Planning to launch your executive job search in earnest in 2014? You’ll need to be armed and ready for the new reality in job hunting.
Far from the days where you could send off a quick reply to a job ad, today’s job search requires you to map out a strategic plan, with a personal brand message woven through your executive resume, LinkedIn Profile, cover letter, and social media activities.
By adopting new trends in your executive job search, you’ll also demonstrate a progressive, forward-facing leadership style attractive to employers.
Here are the top 7 executive resume and job search trends for a successful 2014 campaign:
1 – A Branded, Compelling Executive Resume.
The executive resume of 2014 is clearly a marketing document, with attractive design elements, testimonials, project examples, graphics, and a strategically told story of leadership effectiveness.
If this trend catches you by surprise, spend some time perusing the type of executive resumes you’ll compete against in the 2014 job market, such as this resume for a division COO.
You’ll see a clear evolution from the boring, single-page career history into a vibrant, engaging resume presentation that fully utilizes the first few lines to grab attention.
By infusing your resume with your personal brand message, your value proposition can be encapsulated into the top half of the first page—allowing employers to quickly see what you offer.
2 – A Social Media Strategy.
Have you thought about leveraging social media to give your 2014 job search a boost? There’s no faster way to establish yourself as a thought leader or sought-after source on industry topics.
Many executives launch a blog that represents their standing as an advocate of a specific industry tool, approach, or methodology. Others curate content that represents their thinking as corporate leaders.
Consider taking a new look at Twitter to promote your thoughts, blog, or presence in your industry. If you’re in a confidential search, be sure your current employer knows of your desire to promote industry topics (or the company itself), as your online activities will be easily discovered.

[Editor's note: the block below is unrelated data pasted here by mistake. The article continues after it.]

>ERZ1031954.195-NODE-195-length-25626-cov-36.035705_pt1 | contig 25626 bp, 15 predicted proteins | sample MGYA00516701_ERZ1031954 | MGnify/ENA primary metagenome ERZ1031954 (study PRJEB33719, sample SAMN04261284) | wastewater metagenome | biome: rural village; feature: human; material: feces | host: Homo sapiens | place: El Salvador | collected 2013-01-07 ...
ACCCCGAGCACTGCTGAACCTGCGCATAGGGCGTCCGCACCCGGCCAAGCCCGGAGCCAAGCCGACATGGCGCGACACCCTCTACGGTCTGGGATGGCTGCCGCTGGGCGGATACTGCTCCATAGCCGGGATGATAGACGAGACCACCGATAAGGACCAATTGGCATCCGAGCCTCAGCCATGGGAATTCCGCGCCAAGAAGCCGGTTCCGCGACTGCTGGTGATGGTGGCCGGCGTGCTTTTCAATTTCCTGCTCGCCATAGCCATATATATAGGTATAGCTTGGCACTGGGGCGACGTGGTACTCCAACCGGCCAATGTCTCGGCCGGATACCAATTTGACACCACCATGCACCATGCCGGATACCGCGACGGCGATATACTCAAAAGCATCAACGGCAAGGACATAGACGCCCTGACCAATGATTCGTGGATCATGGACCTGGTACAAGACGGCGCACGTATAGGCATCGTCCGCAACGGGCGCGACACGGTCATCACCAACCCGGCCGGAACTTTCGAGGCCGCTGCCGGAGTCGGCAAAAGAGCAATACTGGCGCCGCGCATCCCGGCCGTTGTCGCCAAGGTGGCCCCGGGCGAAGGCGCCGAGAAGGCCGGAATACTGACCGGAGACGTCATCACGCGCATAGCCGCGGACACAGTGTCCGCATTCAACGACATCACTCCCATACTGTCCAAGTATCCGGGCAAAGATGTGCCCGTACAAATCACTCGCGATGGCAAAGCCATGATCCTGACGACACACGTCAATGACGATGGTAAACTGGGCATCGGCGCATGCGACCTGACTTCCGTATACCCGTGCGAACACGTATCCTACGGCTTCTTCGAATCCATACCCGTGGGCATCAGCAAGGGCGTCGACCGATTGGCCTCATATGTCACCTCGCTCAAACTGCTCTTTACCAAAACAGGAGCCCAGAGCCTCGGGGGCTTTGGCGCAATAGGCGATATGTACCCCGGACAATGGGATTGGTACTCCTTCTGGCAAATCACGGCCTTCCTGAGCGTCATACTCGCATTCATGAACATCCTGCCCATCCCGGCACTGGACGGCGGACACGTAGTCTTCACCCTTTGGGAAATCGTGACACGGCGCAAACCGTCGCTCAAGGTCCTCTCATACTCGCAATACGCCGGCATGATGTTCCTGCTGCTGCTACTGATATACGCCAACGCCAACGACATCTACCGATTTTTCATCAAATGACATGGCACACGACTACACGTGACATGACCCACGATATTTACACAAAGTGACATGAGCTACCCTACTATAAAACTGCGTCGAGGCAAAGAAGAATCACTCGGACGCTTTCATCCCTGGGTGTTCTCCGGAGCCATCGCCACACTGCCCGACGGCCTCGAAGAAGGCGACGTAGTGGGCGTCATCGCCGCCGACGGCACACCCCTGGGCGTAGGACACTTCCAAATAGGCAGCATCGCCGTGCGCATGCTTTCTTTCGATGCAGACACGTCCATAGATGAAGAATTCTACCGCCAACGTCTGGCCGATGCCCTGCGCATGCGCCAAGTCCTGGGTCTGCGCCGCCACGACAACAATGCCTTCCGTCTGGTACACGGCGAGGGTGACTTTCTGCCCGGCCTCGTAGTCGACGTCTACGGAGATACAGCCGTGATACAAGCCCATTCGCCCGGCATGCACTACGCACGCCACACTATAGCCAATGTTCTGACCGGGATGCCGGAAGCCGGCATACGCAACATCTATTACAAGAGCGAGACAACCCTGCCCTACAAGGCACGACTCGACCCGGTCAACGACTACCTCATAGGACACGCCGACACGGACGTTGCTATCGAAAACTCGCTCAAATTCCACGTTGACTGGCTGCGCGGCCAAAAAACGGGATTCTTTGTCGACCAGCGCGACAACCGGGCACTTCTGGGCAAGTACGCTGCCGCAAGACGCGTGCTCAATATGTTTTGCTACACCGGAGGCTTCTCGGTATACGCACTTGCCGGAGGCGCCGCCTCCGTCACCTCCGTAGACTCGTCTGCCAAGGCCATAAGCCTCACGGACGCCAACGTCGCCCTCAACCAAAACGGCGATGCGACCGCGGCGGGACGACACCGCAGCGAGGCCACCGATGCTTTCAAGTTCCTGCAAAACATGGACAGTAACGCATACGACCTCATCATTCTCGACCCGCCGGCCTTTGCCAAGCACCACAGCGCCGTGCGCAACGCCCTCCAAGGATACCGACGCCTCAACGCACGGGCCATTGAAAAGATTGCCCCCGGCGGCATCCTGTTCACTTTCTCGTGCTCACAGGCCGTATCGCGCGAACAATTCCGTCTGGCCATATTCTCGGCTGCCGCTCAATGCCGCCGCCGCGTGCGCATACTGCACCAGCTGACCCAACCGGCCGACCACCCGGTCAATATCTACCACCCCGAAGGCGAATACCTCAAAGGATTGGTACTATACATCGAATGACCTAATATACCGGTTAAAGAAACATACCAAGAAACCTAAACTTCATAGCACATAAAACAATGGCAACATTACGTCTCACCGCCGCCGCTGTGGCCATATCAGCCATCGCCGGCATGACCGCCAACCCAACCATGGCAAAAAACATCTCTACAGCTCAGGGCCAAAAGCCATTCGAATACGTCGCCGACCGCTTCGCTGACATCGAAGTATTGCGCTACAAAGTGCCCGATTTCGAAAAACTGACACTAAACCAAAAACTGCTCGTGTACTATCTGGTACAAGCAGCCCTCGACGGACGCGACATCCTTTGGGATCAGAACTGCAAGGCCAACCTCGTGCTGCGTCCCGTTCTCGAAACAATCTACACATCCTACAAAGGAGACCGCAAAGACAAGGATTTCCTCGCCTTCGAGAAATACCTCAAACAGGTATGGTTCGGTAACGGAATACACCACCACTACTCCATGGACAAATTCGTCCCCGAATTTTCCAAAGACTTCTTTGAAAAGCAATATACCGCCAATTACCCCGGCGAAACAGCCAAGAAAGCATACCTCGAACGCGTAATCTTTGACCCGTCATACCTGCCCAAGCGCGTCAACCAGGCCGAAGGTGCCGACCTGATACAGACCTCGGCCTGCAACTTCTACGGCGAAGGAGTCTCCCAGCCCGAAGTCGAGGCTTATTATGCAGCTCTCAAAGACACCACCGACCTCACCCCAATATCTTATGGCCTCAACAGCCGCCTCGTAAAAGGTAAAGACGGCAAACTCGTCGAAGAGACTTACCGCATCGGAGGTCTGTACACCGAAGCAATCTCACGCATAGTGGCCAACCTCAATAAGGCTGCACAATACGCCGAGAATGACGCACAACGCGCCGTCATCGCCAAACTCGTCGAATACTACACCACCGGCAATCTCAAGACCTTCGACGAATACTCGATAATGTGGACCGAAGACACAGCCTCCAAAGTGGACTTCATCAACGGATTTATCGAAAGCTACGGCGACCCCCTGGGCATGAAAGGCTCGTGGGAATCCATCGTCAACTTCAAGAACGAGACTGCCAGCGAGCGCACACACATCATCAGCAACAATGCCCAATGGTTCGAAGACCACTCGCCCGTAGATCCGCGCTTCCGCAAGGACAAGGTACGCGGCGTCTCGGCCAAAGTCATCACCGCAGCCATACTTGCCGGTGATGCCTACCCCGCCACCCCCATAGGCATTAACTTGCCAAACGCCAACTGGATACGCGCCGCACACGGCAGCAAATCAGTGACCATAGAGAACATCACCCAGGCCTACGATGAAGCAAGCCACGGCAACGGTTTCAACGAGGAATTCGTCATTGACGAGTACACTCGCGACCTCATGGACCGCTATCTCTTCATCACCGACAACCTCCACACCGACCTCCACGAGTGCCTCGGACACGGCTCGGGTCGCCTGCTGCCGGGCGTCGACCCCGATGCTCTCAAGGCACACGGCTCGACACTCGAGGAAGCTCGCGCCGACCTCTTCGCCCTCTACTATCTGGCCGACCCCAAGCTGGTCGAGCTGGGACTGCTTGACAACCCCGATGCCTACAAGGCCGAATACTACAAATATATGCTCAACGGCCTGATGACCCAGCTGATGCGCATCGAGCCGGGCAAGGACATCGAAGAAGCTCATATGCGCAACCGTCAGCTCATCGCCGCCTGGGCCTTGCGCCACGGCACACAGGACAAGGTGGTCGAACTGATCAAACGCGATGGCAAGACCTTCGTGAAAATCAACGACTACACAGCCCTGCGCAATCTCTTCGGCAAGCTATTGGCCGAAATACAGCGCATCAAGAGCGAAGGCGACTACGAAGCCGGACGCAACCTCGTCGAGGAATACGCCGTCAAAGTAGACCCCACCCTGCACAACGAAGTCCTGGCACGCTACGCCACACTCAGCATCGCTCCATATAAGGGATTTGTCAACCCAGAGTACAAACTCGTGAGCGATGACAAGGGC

You can also use LinkedIn to post links to articles or comment on other status updates. Facebook, Pinterest, Google+, Tumblr, and other social media tools will help spread the word of your industry expertise—showing that you’re an expert in leveraging current communications and marketing trends.
3 – An ATS-Ready Resume File.
In 2014, Applicant Tracking Systems (ATS) will continue to loom large in the job market, with rules and requirements foreign to many executives—and yet critical in your search.
Here’s why: most ATS software packages make assumptions about the content of a resume, including the format, content placement, and type of data included. Therefore, you’ll need to meet these assumptions head-on.
First, convert your executive resume to a text format (Save As a .txt file, which will strip out formatting and graphics), then open it in Notepad for easy editing. Create basic sections, such as Qualifications Profile, Core Competencies, Professional History, Education, and Activities (even if you used other headings for these sections in your nicely formatted resume).
Move achievements under each job if they were listed in a highlights section, and put any lists of keywords under Core Competencies. Add employer names and job titles on separate lines, with clear From and To dates for your employment history. Now, save this file and use it when applying to jobs that require a resume attachment or document pasted into a text box.
These changes will help your resume make it past automated employer systems and into the hands of hiring managers.
4 – A Keyword-Optimized, Branded LinkedIn Profile.
It’s no longer enough to have a presence on LinkedIn in 2014; instead, your Profile must now be polished and presentable to employers, with a keyword-specific search engine optimization (SEO) strategy to draw traffic from recruiters.